Julie Packard of the Monterey Bay Aquarium Talks About the Future of Our Oceans
Curiosity.com/Video screen capture
Julie Packard is part of the Packard family, which founded the Monterey Bay Aquarium. Following in the family footsteps of ocean conservation, Packard studied marine algal ecology and aquaculture in college, completing her masters degree from the University of California at Santa Cruz, and has been the aquarium's Executive Director for 26 years. Discussing her thoughts on Discovery's Curiosity.com site, Packard has addressed many pressing questions in ocean conservation.
"The majority of the living space, the majority of the area where life exists is underwater, if you look at it in three dimensions. Of course, the oceans are such a key piece of life. They're our life support system."
"Getting people connected with the oceans is really tough because most of us spend very little time there. Most of humanity lives on the coastlines, so that's the good news. People see the ocean, but they really don't have an understanding of what goes on there and how it connects with us."
"Today the aquarium community is really dedicated to a science, education and conservation mission, if you will. I think it starts not only, again, connecting people with the animals but telling the stories about the status of these animals in the wild: what their trajectory is, how humans interact with that."
"The personal actions that we ask people to do, like switch out your light bulbs or take public transit or whatever, those are all very important, but in the big scheme of things, if you look at the analyses of what it will take to reduce global CO2 emissions, it really requires policy intervention. It requires land use planning changes. It requires standards for fuel efficiency in appliances and how we go about our industrial-scale enterprise. So policy is absolutely essential for success in both of those domains, whether it's ending overfishing or whether it's solving global climate change."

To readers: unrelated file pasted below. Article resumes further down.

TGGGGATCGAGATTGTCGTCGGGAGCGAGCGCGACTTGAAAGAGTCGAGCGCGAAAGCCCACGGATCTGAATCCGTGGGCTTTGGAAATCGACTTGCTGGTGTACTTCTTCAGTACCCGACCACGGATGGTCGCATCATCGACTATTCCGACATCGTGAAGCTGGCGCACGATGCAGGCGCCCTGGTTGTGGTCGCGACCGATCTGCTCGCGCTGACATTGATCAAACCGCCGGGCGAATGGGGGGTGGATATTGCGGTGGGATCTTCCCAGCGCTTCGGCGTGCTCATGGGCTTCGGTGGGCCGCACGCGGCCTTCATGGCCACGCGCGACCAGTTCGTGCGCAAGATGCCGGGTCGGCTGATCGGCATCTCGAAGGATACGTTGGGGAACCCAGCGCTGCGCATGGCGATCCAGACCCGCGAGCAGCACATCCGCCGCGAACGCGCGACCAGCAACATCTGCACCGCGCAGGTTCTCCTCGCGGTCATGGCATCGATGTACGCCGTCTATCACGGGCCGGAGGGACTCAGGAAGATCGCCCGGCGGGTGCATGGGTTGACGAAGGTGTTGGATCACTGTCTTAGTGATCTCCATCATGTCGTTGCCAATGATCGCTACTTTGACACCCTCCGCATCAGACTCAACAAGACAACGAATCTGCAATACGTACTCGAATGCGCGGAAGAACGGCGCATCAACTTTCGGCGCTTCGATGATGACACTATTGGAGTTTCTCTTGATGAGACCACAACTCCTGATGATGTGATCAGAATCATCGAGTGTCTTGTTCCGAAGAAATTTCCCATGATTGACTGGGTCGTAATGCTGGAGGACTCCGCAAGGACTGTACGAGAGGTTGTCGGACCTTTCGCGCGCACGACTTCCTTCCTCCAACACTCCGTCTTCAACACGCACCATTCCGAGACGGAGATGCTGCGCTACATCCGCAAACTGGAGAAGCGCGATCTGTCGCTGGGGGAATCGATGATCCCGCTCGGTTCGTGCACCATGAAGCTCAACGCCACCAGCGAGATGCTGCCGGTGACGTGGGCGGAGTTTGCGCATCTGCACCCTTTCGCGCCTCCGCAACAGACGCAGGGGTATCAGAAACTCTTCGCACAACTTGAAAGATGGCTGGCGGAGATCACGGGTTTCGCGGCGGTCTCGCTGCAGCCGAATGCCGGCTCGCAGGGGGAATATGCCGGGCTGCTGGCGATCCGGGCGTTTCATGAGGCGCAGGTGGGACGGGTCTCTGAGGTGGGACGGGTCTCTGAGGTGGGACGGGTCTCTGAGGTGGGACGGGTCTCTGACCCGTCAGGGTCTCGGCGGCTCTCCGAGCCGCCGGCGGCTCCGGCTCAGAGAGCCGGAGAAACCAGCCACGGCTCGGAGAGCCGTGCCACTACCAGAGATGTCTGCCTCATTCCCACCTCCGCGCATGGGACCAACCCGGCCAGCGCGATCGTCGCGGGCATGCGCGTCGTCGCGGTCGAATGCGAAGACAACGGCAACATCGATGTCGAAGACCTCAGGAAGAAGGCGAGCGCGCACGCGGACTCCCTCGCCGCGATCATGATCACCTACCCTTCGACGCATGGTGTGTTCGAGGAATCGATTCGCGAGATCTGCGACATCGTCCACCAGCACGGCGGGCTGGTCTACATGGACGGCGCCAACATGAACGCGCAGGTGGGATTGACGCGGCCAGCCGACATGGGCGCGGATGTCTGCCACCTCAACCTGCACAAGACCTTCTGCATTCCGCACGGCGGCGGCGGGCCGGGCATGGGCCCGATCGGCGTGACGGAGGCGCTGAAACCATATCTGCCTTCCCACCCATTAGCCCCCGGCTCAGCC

"Fish is the last commercially-harvested wildlife that humanity still has the enterprise on, which is interesting. Many of the others, we drove to extinction or virtual through the market hunts for birds in the early part of the history of our country, or we can look at the buffalo, obviously. But when it comes to fish, I do believe that, harvested in the right way and the right level, there's a way that we can have seafood be part of our diet."
"I think there is a very powerful role, and a lot of our colleagues are getting more and more involved in that role of inviting the public -- we're not -- people aren't coming in our door because we're an advocacy NGO. Not everyone wants to engage in that way, but we want to move people along that path toward engagement and engaging in whatever way they feel."
"Most of the ocean, of course, has been touched by the human enterprise, and I guess personally -- there are two lines of thought about exploring the ocean. I'm sure if you talk to different scientists, you'll hear those points of view. One is that it's all about humans' need to get down there and see it with their own eyes and that human perception enables you to gather information that a video camera or technology cannot. The other is that we should develop more unmanned exploratory devices to get down there. You can stay longer. You can collect long-term data sets. It's a lot less expensive. You're not risking human life and limb."